Focus Trigger - Mid-Week Motivation
If you do not have a focus trigger, here are five ways to find it.
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What is your focus trigger?

Growing up, as I’ve mentioned before, I played competitive golf. I always knew the importance of a pre-shot routine, but it wasn’t until college that I actually worked on it and made it something that truly set me up to focus on the shot. When I got to college, I started working with a sports psychologist who really helped me in this area. We established a routine that, for the next five years until I quit playing due to injury, never varied. It was as follows:

  • Stand behind the ball with my club under my right arm.
  • Put my glove on and undo the velcro and tighten it back. That was my trigger: the sound of the velcro.
  • Then I was able to visualize the shot, seeing it clearly in my mind. 
  • I then walked up to the ball with the club in my right hand and aligned myself, took one last look at the target, and swung.

My focus trigger was the snap of the velcro. Even today, the sound of velcro reminds me of my pre-shot routine. If I got distracted during any part of the routine, I started over from that point. I would back away, snap the velcro again and continue. If my focus was broken, I needed my trigger to refocus.

Today, my focus trigger is the sound of either classical or ambient music (specifically with Alpha waves) or Gregorian chant. Those are the only two things I listen to when I write, analyze reporting, or have to focus on anything for more than a few seconds. The mere sound of the music or chanting immediately triggers me into focus territory.

Finding your focus trigger might take some time. It did for me in college. We tried numerous things before we landed on the velcro. 

If you do not have a focus trigger, here are five ways to find it:

  1. Find a common, but not too common, sound. The glove velcro is common enough on a golf course, but it only happens (hopefully) less than 80 times per round. It is readily available to most golfers and starkly contrasts the surrounding quiet. At work, it might be a certain drawer closing or the sound your chair makes when it goes into a certain position. You may have to work through a few sounds to find the right one.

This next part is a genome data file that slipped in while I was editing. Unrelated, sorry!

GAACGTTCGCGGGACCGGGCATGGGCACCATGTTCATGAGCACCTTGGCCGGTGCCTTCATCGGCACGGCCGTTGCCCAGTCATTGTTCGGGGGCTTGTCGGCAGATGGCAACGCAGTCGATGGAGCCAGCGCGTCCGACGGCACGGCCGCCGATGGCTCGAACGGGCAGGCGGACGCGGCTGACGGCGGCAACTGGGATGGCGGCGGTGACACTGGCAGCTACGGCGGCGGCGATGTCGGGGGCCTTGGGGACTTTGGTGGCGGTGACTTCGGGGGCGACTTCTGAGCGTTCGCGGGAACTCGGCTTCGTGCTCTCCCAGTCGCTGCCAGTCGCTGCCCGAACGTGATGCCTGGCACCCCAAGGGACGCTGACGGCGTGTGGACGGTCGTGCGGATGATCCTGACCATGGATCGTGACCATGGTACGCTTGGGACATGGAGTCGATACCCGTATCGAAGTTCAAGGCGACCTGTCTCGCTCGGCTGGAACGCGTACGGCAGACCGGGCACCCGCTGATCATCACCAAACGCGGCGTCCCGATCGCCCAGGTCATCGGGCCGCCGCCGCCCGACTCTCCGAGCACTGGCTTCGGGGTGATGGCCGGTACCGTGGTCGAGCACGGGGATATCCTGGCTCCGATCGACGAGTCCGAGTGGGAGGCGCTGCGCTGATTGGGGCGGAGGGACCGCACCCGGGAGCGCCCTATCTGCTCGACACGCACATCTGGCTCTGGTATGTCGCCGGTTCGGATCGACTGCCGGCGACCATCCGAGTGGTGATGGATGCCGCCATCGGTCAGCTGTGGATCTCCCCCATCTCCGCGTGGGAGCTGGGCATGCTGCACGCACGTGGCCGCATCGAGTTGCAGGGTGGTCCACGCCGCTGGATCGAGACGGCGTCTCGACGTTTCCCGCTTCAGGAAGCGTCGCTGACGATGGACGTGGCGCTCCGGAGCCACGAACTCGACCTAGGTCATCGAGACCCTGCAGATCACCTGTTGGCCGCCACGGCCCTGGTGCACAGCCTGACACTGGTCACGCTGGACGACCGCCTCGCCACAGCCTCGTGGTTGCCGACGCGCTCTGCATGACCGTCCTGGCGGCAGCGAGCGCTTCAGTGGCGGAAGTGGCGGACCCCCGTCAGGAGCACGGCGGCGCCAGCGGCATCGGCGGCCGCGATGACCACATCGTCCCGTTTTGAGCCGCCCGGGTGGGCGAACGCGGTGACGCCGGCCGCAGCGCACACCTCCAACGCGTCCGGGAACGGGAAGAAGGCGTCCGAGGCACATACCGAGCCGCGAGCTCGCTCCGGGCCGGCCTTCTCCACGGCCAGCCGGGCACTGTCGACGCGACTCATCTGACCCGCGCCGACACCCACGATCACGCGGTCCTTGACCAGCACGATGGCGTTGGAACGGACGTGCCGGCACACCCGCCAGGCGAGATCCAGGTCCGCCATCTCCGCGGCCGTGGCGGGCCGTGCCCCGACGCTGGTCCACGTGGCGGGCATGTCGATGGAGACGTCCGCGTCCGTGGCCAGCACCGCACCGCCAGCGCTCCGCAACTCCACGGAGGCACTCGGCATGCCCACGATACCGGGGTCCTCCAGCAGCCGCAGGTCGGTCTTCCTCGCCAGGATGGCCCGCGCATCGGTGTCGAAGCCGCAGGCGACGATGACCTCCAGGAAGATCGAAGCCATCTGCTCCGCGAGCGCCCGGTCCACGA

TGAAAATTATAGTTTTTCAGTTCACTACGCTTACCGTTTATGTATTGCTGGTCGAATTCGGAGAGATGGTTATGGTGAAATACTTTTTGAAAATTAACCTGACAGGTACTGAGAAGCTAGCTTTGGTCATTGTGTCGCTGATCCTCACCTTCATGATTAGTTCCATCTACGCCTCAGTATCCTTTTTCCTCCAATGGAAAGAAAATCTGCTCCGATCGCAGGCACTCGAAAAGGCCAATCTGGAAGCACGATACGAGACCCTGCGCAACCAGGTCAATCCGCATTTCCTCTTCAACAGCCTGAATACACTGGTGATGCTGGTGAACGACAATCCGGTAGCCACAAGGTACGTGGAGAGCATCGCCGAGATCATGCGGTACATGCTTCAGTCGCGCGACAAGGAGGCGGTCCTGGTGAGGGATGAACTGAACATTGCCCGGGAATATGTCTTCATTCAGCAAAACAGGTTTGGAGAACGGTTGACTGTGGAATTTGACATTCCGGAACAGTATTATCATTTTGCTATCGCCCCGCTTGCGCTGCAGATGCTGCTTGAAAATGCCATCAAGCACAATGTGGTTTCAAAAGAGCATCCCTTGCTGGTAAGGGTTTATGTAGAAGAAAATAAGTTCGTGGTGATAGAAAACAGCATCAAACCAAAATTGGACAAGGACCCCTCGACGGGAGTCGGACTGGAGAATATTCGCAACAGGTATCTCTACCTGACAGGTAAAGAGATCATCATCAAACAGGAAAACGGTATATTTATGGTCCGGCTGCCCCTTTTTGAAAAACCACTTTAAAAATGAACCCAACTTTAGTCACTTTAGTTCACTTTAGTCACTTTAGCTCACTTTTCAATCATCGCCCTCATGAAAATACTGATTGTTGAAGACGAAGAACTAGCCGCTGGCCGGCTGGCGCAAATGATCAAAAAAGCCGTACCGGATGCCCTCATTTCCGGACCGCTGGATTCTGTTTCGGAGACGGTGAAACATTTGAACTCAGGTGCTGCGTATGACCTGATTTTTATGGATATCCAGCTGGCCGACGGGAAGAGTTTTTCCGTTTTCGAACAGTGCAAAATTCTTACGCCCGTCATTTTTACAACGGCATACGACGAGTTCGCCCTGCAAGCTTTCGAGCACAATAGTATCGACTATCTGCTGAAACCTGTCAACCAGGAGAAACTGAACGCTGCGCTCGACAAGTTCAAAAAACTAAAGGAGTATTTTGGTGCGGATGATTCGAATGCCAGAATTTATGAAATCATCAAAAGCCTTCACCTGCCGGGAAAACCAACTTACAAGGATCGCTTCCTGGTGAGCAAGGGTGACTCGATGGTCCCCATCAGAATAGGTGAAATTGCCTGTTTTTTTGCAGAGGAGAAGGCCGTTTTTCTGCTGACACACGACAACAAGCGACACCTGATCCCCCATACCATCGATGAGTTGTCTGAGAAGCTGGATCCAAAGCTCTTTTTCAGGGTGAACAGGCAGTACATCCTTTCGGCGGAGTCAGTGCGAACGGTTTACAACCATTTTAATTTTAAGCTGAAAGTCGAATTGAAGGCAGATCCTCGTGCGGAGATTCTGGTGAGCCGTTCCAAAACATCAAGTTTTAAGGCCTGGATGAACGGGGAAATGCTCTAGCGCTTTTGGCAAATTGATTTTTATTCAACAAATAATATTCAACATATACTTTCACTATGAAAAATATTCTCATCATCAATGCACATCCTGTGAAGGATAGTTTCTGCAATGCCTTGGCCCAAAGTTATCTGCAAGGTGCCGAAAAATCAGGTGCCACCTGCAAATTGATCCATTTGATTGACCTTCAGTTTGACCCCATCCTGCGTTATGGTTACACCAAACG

2. Tap dance. The trigger for one guy on our team was to tap, tap, tap his right hip flexor with his right hand. That motion and feeling (it didn’t make much of a sound) signified to his body that it was time to focus. Look for repetitive sounds, motions, or feelings that you can implement like a tap to help you focus.
  3. Close your eyes. This is an old, tried and true way to enter focus-land. It doesn’t work for me, but for many people, when it is time to focus, 10-20 seconds of “nothingness” with their eyes closed does the trick.
  4. It’s probably right in front of you. What currently helps you focus? For me, without knowing it would be my trigger, listening to classical music helped me focus. So when I was looking for a trigger, the simple act of pressing the button in iTunes and hearing the strings or the chants was all it took. I was in focus-land! Perhaps you already have something that helps you focus like music or a certain place in your office. Try that for a while and see what happens.
  5. Practice, practice, and then move on if it doesn’t work. It took me a year of experimenting to find the right trigger. I tried the tap thing, I tried closing my eyes, I tried other touches and sounds, but we settled on the golf glove because it worked. Then I practiced and practiced it. That’s right, I practiced my pre-shot routine. Hundreds of thousands of times until it was subconscious. Make sure you give your trigger a fair trial, but if it’s not working, move on to a new one.

What is your focus trigger? What have you tried that didn’t work for you?

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